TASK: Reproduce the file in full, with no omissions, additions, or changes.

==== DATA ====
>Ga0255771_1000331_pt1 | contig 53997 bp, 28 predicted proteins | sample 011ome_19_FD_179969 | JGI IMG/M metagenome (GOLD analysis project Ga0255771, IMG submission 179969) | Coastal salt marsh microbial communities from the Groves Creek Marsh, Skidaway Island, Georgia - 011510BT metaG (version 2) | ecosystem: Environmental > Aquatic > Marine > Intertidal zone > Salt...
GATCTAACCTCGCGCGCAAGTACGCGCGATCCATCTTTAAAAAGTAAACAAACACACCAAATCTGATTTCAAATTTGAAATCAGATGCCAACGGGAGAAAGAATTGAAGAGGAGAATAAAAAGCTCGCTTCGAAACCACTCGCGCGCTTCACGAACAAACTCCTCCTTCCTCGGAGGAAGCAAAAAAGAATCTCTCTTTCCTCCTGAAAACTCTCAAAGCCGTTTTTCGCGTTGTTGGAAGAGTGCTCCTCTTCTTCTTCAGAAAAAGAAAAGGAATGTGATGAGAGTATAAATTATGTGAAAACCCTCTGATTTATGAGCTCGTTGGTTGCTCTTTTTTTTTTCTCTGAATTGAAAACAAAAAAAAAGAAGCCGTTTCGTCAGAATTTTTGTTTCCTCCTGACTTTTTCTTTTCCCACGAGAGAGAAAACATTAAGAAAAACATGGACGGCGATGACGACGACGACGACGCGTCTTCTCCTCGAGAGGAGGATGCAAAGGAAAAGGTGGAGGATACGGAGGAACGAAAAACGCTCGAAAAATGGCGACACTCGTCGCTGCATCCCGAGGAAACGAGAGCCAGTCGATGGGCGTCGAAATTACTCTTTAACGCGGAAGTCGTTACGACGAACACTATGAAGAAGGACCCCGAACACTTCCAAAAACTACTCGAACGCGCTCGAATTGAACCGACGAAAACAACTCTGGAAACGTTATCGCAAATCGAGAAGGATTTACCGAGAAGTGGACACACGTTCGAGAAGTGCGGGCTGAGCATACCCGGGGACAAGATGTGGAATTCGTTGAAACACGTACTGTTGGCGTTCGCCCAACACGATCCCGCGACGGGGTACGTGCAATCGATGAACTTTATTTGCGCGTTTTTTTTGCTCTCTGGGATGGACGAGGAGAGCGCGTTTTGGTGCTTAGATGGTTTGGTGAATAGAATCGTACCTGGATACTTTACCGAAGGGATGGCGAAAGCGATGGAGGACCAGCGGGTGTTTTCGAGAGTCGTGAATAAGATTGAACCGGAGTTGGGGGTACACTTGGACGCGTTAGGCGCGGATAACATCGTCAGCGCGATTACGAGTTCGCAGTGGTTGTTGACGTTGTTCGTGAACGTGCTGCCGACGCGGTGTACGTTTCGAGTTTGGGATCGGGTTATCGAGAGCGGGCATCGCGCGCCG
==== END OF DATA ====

>Ga0255771_1000331_pt1 | contig 53997 bp, 28 predicted proteins | sample 011ome_19_FD_179969 | JGI IMG/M metagenome (GOLD analysis project Ga0255771, IMG submission 179969) | Coastal salt marsh microbial communities from the Groves Creek Marsh, Skidaway Island, Georgia - 011510BT metaG (version 2) | ecosystem: Environmental > Aquatic > Marine > Intertidal zone > Salt...
GATCTAACCTCGCGCGCAAGTACGCGCGATCCATCTTTAAAAAGTAAACAAACACACCAAATCTGATTTCAAATTTGAAATCAGATGCCAACGGGAGAAAGAATTGAAGAGGAGAATAAAAAGCTCGCTTCGAAACCACTCGCGCGCTTCACGAACAAACTCCTCCTTCCTCGGAGGAAGCAAAAAAGAATCTCTCTTTCCTCCTGAAAACTCTCAAAGCCGTTTTTCGCGTTGTTGGAAGAGTGCTCCTCTTCTTCTTCAGAAAAAGAAAAGGAATGTGATGAGAGTATAAATTATGTGAAAACCCTCTGATTTATGAGCTCGTTGGTTGCTCTTTTTTTTTTCTCTGAATTGAAAACAAAAAAAAAGAAGCCGTTTCGTCAGAATTTTTGTTTCCTCCTGACTTTTTCTTTTCCCACGAGAGAGAAAACATTAAGAAAAACATGGACGGCGATGACGACGACGACGACGCGTCTTCTCCTCGAGAGGAGGATGCAAAGGAAAAGGTGGAGGATACGGAGGAACGAAAAACGCTCGAAAAATGGCGACACTCGTCGCTGCATCCCGAGGAAACGAGAGCCAGTCGATGGGCGTCGAAATTACTCTTTAACGCGGAAGTCGTTACGACGAACACTATGAAGAAGGACCCCGAACACTTCCAAAAACTACTCGAACGCGCTCGAATTGAACCGACGAAAACAACTCTGGAAACGTTATCGCAAATCGAGAAGGATTTACCGAGAAGTGGACACACGTTCGAGAAGTGCGGGCTGAGCATACCCGGGGACAAGATGTGGAATTCGTTGAAACACGTACTGTTGGCGTTCGCCCAACACGATCCCGCGACGGGGTACGTGCAATCGATGAACTTTATTTGCGCGTTTTTTTTGCTCTCTGGGATGGACGAGGAGAGCGCGTTTTGGTGCTTAGATGGTTTGGTGAATAGAATCGTACCTGGATACTTTACCGAAGGGATGGCGAAAGCGATGGAGGACCAGCGGGTGTTTTCGAGAGTCGTGAATAAGATTGAACCGGAGTTGGGGGTACACTTGGACGCGTTAGGCGCGGATAACATCGTCAGCGCGATTACGAGTTCGCAGTGGTTGTTGACGTTGTTCGTGAACGTGCTGCCGACGCGGTGTACGTTTCGAGTTTGGGATCGGGTTATCGAGAGCGGGCATCGCGCGCCG